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Alfa Romeo Stelvio review - ride and handling

The Stelvio feels pointier and lighter on its feet than most SUVs, but partly at the expense of comfort

Evo rating
Price
from £47,355
  • Agile, alert feel for an SUV; design flair; practicality
  • Cabin is decidedly last-gen; knobbly ride at times

The Stelvio's underpinnings are fairly sophisticated, using double-wishbones up front and a multi-link setup at the rear. This is (unsurprisingly) much the same as the Giulia, but the Stelvio rides 140mm higher and therefore battles a higher centre of gravity. Even so, the Stelvio is as much as 185kg lighter than the four-cylinder Porsche Macan, with the 2-litre petrol tipping the scales at 1660kg.

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Despite Alfa’s efforts at controlling body movements, it’s the steering you notice first. What it lacks in the kind of wriggling tactility we love from a steering system (not something delivered by any SUV, but the kind that a Porsche Macan gets closer to than most), it gains in a Ferrari-style rate of response and precision.

You’ll want to keep the Stelvio in Dynamic mode to really get the best from the steering, as it reduces the assistance (though the rack still remains light, aiding the feeling of agility) and makes the off-centre response feel a little more natural.

Our test car wasn't specified adaptive dampers, and there's a directness to the ride on gnarly UK roads. It's certainly not uncomfortable, but combined with the fast steering rack, there's a tension about the Stelvio, a tautness that robs it of the plush, relaxed feel offered by the Jaguar F-Pace. The dampers do have enough breadth to take the edge off the harshest impacts and the cabin is well insulated, but those stepping out of a less overtly sporting rival might find the Stelvio's character more wearing.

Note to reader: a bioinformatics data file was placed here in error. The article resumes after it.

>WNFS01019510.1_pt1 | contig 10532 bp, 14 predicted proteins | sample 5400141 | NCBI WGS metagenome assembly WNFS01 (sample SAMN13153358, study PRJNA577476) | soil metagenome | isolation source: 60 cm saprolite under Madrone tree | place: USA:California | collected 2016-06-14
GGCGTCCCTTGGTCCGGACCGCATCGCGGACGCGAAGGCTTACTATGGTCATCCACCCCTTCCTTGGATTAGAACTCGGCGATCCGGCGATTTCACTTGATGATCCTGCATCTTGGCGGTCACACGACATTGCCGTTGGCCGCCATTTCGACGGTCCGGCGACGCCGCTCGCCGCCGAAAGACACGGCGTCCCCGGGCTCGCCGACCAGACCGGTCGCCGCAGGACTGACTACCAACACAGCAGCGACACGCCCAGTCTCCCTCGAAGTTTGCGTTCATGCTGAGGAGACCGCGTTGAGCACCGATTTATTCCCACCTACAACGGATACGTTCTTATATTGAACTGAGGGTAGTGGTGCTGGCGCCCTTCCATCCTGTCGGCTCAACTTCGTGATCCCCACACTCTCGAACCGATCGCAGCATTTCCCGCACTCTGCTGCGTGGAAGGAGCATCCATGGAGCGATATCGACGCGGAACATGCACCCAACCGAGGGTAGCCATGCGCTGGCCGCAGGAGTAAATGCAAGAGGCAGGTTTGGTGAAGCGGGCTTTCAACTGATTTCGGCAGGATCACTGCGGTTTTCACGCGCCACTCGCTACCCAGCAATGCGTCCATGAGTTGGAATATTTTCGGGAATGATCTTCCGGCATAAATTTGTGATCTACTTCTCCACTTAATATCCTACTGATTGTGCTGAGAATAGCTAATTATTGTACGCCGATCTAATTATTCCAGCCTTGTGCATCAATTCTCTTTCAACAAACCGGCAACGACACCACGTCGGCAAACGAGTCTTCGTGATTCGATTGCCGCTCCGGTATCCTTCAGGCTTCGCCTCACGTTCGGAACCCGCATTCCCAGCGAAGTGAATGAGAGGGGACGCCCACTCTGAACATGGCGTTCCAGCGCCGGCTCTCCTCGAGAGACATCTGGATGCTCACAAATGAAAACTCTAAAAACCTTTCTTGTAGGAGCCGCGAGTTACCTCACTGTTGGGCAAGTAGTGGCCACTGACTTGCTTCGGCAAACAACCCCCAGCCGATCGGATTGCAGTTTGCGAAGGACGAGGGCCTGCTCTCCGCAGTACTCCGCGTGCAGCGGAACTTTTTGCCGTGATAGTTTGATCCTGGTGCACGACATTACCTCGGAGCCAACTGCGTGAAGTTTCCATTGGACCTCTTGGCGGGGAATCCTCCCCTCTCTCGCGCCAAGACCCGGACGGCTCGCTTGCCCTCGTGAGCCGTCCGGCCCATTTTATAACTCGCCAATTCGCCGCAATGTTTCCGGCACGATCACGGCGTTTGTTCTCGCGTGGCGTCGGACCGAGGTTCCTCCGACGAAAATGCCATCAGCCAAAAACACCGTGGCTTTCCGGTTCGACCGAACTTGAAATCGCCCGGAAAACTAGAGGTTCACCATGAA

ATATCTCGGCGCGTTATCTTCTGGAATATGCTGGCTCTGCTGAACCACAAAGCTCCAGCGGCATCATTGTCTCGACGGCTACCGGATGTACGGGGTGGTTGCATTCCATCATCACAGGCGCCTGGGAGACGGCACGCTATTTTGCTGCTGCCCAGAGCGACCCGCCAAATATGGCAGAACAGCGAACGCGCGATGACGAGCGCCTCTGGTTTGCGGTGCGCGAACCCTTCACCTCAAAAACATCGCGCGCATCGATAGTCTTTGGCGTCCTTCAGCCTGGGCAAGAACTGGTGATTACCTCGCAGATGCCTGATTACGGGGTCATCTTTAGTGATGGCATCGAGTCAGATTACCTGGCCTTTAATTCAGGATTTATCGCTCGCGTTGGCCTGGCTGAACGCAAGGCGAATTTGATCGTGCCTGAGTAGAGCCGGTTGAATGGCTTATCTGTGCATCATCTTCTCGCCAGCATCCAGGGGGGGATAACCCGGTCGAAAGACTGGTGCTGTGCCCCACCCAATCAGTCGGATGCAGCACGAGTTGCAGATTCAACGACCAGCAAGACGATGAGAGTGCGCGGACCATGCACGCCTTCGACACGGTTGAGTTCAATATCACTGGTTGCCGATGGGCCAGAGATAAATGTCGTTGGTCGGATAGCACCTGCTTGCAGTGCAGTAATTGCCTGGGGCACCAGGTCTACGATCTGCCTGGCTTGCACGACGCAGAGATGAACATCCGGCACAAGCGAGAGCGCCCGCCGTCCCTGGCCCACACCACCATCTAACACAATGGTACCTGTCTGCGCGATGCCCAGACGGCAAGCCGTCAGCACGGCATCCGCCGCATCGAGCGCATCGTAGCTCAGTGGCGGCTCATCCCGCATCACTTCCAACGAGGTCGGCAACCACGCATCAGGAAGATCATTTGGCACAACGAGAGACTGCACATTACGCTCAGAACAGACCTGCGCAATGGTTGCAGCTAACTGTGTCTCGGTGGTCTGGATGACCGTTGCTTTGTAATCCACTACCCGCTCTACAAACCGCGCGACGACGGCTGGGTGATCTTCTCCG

The trade-off is that the Alfa controls its mass well and invites you to dig into its abilities more often than other SUVs. Do so and it's satisfying to flow along at a brisk pace, and the Stelvio feels more compact than you might expect. A big hot hatch it certainly isn't, but it's easy to judge the extremes of the car and position it accurately. Beyond this point, the Stelvio isn't quite as involving as the direct steering and chassis tuning might suggest; even when fitted with a limited-slip rear diff, it's the front axle that relinquishes grip first, and there's little sense of adjustability. The slightly fluffy powertrain response is partly to blame for this, robbing you of precise throttle control unless the engine is on song. 

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